While a small group of lawmakers have raised the possibility of impeaching President Trump over allegations he tried to extinguish an FBI investigation, there is little interest among Republicans or Democrats to ousting the president so far.
"All we know is a newspaper headline," said Sen. Dianne Feinstein, D-Calif., the top Democrat on the Senate Judiciary Committee. "Until we know much more, [impeachment] should remain where it is today. Off the table."
Feinstein is among the shrinking pool of lawmakers who participated in proceedings against President Bill Clinton, who was impeached by the House in December 1998.
"I've been through an impeachment hearing," Feinstein said. "And they are not good for the country, let alone the individual."
House Democrats declined to call for impeachment Wednesday at a news conference on Comey's allegations about Trump, although many are calling for an independent investigator.
"There needs to be a full investigation first," said House Democratic Conference Chairman Joe Crowley, D-N.Y. "We need to get to the facts and let the facts lead where they may, whatever that end result will be. First, establish the facts."
Senate Republicans and some Senate Democrats said they are satisfied with a bipartisan Senate probe the Intelligence Committee is conducting.
Among Republicans, Rep. Justin Amash, R-Mich., is so far the only one to say publicly that Trump may have committed an impeachable offense when he told Comey that he hoped the FBI would drop the Flynn investigation, after Flynn was ousted for failing to disclose pre-inaugural conversations about sanctions with Russian officials.
But Sen. John McCain, R-Ariz., who last night said Trump's swirling problems have reached "Watergate size and scale," said he has not even considered impeachment. "The thought has not crossed my mind," he said.
"Talking about impeachment is just way out of line because we don't know what the facts are," addedRep. Mario Diaz-Balart, R-Fla.
While some Democrats are seeing an outside commission or special prosecutor to investigate Trump, few Republicans support that idea, let alone impeachment.
Sen. Lisa Murkowski, R-Alaska, told reporters a special prosecutor may eventually be needed. But Sen. Tim Scott, R-S.C., said an independent investigator would not be as bipartisan as the Senate probe.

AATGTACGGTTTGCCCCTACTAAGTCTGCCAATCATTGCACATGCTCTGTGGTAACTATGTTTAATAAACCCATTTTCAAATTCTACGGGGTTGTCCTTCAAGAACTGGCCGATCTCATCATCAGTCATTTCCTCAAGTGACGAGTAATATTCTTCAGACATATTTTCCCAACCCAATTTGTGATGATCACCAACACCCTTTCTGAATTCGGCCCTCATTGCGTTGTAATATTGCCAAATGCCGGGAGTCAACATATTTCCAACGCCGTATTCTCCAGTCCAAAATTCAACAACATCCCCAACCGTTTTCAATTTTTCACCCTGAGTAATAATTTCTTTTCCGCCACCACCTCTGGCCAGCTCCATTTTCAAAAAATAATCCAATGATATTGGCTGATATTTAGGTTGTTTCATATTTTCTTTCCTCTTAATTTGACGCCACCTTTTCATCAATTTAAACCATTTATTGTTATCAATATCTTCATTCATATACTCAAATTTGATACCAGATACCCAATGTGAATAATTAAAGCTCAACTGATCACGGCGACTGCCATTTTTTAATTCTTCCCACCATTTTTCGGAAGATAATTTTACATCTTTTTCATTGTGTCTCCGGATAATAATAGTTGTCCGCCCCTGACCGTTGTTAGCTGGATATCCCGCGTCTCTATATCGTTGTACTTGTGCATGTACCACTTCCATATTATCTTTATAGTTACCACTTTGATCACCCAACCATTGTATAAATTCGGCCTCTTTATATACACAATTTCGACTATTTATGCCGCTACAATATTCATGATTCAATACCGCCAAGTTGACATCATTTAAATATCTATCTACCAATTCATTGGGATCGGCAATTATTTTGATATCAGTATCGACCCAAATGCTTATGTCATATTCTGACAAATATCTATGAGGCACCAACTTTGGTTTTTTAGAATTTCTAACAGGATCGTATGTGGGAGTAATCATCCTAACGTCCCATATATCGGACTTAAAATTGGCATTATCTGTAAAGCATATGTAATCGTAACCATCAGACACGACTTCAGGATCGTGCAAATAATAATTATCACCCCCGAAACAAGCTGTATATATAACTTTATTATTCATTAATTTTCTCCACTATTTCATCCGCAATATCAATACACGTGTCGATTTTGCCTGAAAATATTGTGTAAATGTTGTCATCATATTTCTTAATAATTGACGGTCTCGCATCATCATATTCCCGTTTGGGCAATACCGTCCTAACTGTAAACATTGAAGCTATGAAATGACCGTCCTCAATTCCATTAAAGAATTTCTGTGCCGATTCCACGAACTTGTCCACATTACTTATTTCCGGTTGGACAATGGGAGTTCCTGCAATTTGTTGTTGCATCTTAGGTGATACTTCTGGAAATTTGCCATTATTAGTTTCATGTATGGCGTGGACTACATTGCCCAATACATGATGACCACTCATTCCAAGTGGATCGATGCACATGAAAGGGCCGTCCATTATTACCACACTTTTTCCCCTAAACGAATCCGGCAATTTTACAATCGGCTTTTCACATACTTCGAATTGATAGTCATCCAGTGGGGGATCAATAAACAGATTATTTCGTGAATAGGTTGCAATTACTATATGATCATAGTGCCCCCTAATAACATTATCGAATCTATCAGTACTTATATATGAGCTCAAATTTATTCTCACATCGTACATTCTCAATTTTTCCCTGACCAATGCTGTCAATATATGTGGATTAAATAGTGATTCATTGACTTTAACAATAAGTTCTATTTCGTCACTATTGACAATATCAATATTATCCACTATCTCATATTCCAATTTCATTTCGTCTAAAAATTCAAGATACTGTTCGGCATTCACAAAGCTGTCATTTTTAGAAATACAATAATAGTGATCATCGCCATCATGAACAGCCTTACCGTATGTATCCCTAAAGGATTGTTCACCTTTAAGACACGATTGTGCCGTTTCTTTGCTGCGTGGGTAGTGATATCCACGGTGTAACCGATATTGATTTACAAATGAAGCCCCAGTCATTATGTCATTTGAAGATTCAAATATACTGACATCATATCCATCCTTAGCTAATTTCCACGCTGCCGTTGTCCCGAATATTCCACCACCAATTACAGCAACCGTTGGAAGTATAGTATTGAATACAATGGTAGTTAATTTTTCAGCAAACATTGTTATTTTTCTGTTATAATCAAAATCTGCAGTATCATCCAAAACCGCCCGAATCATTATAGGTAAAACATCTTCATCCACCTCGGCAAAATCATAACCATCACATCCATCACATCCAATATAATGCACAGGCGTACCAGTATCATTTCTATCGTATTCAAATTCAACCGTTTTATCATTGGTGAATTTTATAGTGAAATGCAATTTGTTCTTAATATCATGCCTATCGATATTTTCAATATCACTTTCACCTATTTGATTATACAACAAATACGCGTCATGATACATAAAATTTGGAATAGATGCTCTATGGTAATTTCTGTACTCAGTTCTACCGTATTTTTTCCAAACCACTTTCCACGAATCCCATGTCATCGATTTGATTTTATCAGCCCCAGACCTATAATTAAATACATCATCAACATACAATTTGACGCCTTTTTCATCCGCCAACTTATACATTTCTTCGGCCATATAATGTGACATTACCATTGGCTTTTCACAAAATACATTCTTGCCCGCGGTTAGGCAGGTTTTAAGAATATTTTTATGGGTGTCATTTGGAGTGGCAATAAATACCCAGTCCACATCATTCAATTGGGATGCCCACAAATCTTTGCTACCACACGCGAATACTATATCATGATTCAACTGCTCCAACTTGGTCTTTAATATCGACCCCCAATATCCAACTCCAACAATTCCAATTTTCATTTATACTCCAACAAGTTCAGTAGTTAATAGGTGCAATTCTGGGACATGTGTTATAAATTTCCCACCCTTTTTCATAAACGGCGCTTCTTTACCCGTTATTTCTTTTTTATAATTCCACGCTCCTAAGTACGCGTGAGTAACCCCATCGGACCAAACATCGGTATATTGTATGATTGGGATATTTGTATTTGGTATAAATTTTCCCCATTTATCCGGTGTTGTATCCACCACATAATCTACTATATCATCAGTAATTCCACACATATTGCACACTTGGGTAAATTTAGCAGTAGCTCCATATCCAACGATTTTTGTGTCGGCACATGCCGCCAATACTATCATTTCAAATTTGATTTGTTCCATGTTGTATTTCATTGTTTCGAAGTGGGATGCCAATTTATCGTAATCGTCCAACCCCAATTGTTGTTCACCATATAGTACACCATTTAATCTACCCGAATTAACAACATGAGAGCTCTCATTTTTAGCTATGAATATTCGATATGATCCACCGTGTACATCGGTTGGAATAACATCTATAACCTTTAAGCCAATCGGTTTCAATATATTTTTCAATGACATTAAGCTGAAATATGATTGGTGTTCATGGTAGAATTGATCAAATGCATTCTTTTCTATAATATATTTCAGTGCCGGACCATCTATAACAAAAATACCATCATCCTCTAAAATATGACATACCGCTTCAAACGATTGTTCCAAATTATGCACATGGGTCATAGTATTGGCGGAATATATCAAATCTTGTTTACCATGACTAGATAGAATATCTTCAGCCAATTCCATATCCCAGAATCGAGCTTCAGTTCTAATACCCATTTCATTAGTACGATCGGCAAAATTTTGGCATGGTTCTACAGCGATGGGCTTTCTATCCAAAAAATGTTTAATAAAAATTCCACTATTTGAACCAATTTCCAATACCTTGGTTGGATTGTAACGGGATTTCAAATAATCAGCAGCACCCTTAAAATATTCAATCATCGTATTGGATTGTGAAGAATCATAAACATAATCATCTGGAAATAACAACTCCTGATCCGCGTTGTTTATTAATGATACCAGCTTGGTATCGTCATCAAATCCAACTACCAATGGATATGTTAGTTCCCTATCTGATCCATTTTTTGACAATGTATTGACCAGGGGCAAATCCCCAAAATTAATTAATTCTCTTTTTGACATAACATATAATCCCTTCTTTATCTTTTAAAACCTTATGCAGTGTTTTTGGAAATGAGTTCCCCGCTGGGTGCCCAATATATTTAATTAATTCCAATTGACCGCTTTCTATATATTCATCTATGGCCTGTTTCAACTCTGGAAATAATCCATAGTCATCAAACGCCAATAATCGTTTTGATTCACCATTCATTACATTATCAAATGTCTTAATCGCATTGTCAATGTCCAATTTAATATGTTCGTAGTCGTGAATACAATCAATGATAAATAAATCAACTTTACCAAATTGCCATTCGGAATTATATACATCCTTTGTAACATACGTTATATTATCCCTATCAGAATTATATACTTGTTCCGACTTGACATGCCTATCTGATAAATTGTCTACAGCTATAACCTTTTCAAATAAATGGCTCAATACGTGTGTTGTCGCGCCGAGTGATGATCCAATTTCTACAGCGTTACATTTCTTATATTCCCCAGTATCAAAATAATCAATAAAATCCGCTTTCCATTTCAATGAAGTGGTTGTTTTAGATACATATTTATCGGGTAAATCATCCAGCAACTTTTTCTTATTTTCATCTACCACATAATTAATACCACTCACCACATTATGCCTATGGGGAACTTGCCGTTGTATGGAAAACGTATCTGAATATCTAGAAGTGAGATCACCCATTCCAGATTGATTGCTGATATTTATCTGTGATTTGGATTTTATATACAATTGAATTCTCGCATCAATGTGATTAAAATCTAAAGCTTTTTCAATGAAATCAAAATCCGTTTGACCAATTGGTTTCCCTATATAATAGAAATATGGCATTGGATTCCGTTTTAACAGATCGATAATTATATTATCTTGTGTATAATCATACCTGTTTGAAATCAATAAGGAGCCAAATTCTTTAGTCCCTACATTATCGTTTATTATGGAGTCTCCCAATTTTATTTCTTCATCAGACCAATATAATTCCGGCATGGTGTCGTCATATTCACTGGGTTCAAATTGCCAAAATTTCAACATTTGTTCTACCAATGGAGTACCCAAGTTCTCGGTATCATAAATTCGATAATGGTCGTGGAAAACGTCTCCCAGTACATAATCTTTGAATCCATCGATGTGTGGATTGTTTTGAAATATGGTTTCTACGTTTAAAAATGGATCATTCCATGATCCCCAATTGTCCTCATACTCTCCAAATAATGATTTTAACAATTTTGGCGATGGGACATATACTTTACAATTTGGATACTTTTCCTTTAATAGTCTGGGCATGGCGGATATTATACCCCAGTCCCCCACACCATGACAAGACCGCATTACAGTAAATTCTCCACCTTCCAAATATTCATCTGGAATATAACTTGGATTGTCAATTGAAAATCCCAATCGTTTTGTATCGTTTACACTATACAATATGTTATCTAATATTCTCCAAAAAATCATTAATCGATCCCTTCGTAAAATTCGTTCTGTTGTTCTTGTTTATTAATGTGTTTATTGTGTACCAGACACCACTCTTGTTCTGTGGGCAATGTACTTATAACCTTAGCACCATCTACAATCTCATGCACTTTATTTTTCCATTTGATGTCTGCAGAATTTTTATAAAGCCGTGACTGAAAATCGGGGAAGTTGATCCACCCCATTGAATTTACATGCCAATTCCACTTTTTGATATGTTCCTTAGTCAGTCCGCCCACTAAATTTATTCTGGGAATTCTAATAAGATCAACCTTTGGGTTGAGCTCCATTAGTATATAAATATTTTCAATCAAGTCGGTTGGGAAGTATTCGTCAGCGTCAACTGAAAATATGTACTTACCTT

"I think ours is more independent and the Intelligence Committee has done a really good job so far in keeping it independent," Scott said.
The top Democrat on the Senate Intelligence Committee, Sen. Mark Warner, D-Va., said the panel has invited former FBI Director James Comey to testify "at an open or closed hearing" before the panel, which is probing the Comey firing and any connection between the Trump campaign and Russian operatives.
Warner said the panel is focused on information gathering, whether Trump was taping conversations with Comey, Trump's meeting with Russian operatives, and Comey's memo accusing Trump of trying to pressure him to drop an investigation into ex-national security adviser Mike Flynn.
"We don't lack for questions," Warner said. The main consensus, Warner said, is that lawmakers want to hear from Comey.
"I don't think I know any member I've talked to publicly or privately, Democrat or Republican, who doesn't think Jim Comey deserves a chance to tell his side of the story," Warner said.
Warner said the Senate Intelligence Committee probe is working "full steam ahead" on the investigation.
"There is broad based consensus the investigation is hitting its stride," Warner said. "What we have now is at least the potential of tapes, transcripts and memos. We want to see it all."
Sen. Richard Burr, R-N.C., who is chairman of the panel, said he has requested the Comey memo and anticipates Comey will testify voluntarily about the matter.